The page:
And fresh on the heels of Michael Coleman we move over to Scotland for some more traditional, magical, ancient music. As a founding member of the Incredible String Band, Robin Willaimson’s place in music history would be secure if he had done nothing else. But he successfully reinvented his approach to music on multiple occasions, becoming in the process the greatest living example of a bard. He dug deep into the traditions of his music and found the travelling musician/storyteller/mythmaker/historykeeper archetype at its roots. He plays a number of instruments, from fiddle and guitar to harp and some of the weirder ones too… and he’s a fantastic raconteur.
With this album he goes back to the most ancient of Celtic instruments, the harp. There is something very special about harp music: its purity of tone, its graceful simplicity of timbre and hue, its clouds of resonance. In the hands of many a lesser musician, this grace and purity gets lots in the clouds of vagueness and the music loses its dynamic form, becoming an over-relaxing blob of prettiness. Not so with Robin Williamson, never one to shirk a crooked tune. While it certainly never recalls his early work as a pioneer of ‘wyrd folk’ with the Incredible String Band, those who listen closely to this work will find not only a somber elegance but a lively spark of trickery as well. The magic of these tunes was certainly not lost on Williamson, who gives them an honest, faithful, and beguiling treatment.
Between 1966 and 1974, Robin Williamson was one half of the Incredible String Band, but his career did not founder after ISB’s demise, although it might be said to have taken a few quirky turns, including a collaboration on a spy novel and the publication of a bizarre semi-autobiography. Away from these literary avocations, Williamson formed the Far Cry Ceilidh Band with Stan Schnier and Mark Simos, but never made it to the recording studio. In 1976, Williamson met with harpist Sylvia Woods, and together with Chris Caswell and Jerry McMillian, they formed Robin Williamson & His Merry Band. Between 1977 and 1979, they released three albums: the highly traditional Journey’s Edge in 1977, American Stonehenge in 1978, and A Glint at the Kindling in 1979, which featured the epic historical cycle “Five Denials on Merlin’s Grave.” After the breakup of the Merry Band, Williamson started to tour solo, offering highly ambient sets dominated by traditional stories set to song. Releases of this period include Songs of Love and Parting and the dedicated folklorist’s Legacy of the Scotish Harpers. Williamson’s concern with the British bardic tradition also manifested itself in several books and tapes containing spoken renditions of traditional tales. Subsequent projects saw the prolific Williamson recording tapes and discs of music for children and pouring his energies into environmental projects for the Scottish Wildlife Trust. Iron Stone was released on the ECM label in 2006.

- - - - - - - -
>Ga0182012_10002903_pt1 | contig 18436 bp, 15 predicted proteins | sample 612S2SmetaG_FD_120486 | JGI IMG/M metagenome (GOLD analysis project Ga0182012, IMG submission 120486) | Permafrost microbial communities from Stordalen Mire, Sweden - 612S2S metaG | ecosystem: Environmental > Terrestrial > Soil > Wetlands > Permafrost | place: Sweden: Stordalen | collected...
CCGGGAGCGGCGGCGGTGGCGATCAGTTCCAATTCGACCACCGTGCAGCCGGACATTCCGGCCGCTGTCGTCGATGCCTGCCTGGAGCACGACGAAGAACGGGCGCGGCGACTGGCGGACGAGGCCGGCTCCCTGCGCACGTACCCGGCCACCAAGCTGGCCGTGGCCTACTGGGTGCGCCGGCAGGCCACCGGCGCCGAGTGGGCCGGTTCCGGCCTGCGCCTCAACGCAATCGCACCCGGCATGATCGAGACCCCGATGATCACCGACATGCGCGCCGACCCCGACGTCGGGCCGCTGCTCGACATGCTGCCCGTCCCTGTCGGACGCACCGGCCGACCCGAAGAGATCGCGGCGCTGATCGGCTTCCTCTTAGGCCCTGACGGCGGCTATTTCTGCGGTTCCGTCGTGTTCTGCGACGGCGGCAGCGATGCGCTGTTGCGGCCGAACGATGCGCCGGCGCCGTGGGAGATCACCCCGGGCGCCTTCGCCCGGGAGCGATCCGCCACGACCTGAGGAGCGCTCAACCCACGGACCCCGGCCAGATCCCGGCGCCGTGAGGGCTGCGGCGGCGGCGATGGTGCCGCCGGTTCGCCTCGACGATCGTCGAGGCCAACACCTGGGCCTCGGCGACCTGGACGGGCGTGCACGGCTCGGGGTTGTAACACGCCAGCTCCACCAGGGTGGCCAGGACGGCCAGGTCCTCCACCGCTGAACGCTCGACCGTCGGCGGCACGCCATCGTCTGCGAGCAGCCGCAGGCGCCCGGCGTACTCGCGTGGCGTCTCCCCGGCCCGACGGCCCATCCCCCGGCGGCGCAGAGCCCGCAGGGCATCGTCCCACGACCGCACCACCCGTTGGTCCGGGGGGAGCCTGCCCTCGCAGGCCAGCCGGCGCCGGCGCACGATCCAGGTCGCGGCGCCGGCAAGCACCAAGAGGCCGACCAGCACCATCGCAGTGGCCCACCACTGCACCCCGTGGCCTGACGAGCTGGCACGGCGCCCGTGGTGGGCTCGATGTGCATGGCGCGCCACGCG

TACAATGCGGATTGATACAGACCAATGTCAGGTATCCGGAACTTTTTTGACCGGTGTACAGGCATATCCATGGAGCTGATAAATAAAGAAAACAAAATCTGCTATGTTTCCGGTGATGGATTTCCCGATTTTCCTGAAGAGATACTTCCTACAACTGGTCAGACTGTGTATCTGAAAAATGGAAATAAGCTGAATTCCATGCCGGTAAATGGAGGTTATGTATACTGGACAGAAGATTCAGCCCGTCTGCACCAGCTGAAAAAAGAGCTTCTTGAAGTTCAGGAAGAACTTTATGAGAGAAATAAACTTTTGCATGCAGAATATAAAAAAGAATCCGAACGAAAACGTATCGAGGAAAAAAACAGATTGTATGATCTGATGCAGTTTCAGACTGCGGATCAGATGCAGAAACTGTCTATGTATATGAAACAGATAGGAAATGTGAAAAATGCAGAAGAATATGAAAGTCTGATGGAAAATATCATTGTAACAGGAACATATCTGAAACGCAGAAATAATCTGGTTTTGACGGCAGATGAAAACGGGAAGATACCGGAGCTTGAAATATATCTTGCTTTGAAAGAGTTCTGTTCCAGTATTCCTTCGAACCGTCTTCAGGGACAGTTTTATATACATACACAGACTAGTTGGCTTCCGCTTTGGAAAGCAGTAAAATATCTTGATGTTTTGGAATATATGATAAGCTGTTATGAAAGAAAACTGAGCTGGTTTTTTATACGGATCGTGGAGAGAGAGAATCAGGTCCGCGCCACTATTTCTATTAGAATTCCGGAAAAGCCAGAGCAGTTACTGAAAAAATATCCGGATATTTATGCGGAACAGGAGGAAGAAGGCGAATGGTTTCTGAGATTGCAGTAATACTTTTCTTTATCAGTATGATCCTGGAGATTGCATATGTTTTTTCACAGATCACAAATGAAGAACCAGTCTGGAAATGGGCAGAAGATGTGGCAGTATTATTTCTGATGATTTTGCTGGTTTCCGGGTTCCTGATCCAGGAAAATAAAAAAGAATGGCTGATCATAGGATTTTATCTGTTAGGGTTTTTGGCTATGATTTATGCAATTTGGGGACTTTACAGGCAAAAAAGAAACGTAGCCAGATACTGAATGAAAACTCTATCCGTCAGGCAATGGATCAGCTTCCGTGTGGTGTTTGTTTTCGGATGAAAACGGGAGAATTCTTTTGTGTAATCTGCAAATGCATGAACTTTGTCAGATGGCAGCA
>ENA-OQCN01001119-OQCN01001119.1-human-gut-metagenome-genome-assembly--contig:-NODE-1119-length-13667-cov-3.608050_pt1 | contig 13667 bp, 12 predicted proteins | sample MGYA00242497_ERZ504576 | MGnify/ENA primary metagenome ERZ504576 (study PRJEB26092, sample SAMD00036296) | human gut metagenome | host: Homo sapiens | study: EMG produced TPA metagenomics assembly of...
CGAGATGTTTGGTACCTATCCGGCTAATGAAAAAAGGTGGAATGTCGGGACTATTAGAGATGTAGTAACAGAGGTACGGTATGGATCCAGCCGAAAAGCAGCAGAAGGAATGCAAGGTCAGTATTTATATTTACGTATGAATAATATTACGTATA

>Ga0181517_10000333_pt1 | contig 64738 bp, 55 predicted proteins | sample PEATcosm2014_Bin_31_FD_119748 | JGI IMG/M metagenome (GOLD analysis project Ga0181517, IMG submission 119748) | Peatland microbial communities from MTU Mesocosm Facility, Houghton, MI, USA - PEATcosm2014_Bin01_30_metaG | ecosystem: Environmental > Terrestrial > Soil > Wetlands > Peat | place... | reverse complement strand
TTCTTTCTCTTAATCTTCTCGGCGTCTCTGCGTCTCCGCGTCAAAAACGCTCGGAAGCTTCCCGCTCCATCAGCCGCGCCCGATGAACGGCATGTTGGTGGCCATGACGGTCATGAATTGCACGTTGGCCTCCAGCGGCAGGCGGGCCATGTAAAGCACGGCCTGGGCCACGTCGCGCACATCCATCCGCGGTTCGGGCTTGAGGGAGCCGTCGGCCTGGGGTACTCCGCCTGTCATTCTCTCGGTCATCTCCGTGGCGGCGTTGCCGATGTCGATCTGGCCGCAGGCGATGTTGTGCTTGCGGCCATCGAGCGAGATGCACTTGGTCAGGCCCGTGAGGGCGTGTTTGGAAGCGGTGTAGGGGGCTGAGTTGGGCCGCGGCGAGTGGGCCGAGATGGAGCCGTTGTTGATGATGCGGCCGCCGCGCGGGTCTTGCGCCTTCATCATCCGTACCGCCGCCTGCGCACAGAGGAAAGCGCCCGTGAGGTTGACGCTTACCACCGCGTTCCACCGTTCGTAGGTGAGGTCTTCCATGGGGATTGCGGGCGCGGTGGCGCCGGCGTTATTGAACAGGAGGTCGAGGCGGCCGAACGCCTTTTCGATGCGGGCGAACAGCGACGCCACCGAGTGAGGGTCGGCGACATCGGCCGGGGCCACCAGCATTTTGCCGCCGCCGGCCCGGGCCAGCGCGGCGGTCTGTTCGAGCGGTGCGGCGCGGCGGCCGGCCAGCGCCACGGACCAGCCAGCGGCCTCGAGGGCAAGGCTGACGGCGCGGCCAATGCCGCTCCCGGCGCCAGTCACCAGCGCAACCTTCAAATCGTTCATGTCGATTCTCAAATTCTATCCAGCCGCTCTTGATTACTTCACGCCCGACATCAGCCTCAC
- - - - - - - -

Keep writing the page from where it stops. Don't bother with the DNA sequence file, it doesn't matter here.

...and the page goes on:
Label: Flying Fish Records
1. Scottish Cap/Scotland
2. Floweres of the Forrest Cromlets Lilt/Chevy Chase
3. Weel Hoddleed Lucky/The Lochaben Harper
4. Gilderoy/Cow the Gowans
5. MacGregor’s Lamentation/Macgregor’s Search
6. Kilt Thy Coat Maggie/Three Sheepskins
7. Lord Dundee’s Lamentation/The Braes O’ Killiekrankie
8. I’ll Mak Ye Fain to Follow Me/Shame Fa’ the Gear and the Blathrie O’T
9. Lady Cassilis’ Lilt/The Auld Jew/The Broom O’ Cowdenknowes
10. MacDonald of the Isles’ Salutation
11. Rushes/Birk and Green Hollin
12. Soor Plooms
13. Jockey Drucken Babble/Sae Mirrie as We Hae Been/Jockey Went to the Wood
14. Omnia Vincit Amor/The Banks of Helicon/Deil Tak the Wars
cam ye lassies an weep.
fresh vinyl rip | mp3 >256kbps vbr | w/o cover